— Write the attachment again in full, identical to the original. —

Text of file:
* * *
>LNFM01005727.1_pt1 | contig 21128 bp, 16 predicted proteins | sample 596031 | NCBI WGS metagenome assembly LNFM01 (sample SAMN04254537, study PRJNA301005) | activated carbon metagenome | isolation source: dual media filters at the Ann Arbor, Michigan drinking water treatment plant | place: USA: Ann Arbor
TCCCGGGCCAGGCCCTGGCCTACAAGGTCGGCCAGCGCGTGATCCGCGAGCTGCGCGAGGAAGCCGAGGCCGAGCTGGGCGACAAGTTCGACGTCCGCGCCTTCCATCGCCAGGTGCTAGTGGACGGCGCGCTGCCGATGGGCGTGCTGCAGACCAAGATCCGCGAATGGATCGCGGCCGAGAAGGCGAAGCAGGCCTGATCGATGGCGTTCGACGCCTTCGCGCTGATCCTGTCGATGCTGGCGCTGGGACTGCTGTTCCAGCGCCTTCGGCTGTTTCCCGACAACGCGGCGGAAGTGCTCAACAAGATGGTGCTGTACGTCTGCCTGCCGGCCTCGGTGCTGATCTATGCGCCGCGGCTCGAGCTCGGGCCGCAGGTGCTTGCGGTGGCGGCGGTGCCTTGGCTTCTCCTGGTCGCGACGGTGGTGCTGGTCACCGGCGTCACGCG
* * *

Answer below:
>LNFM01005727.1_pt1 | contig 21128 bp, 16 predicted proteins | sample 596031 | NCBI WGS metagenome assembly LNFM01 (sample SAMN04254537, study PRJNA301005) | activated carbon metagenome | isolation source: dual media filters at the Ann Arbor, Michigan drinking water treatment plant | place: USA: Ann Arbor
TCCCGGGCCAGGCCCTGGCCTACAAGGTCGGCCAGCGCGTGATCCGCGAGCTGCGCGAGGAAGCCGAGGCCGAGCTGGGCGACAAGTTCGACGTCCGCGCCTTCCATCGCCAGGTGCTAGTGGACGGCGCGCTGCCGATGGGCGTGCTGCAGACCAAGATCCGCGAATGGATCGCGGCCGAGAAGGCGAAGCAGGCCTGATCGATGGCGTTCGACGCCTTCGCGCTGATCCTGTCGATGCTGGCGCTGGGACTGCTGTTCCAGCGCCTTCGGCTGTTTCCCGACAACGCGGCGGAAGTGCTCAACAAGATGGTGCTGTACGTCTGCCTGCCGGCCTCGGTGCTGATCTATGCGCCGCGGCTCGAGCTCGGGCCGCAGGTGCTTGCGGTGGCGGCGGTGCCTTGGCTTCTCCTGGTCGCGACGGTGGTGCTGGTCACCGGCGTCACGCG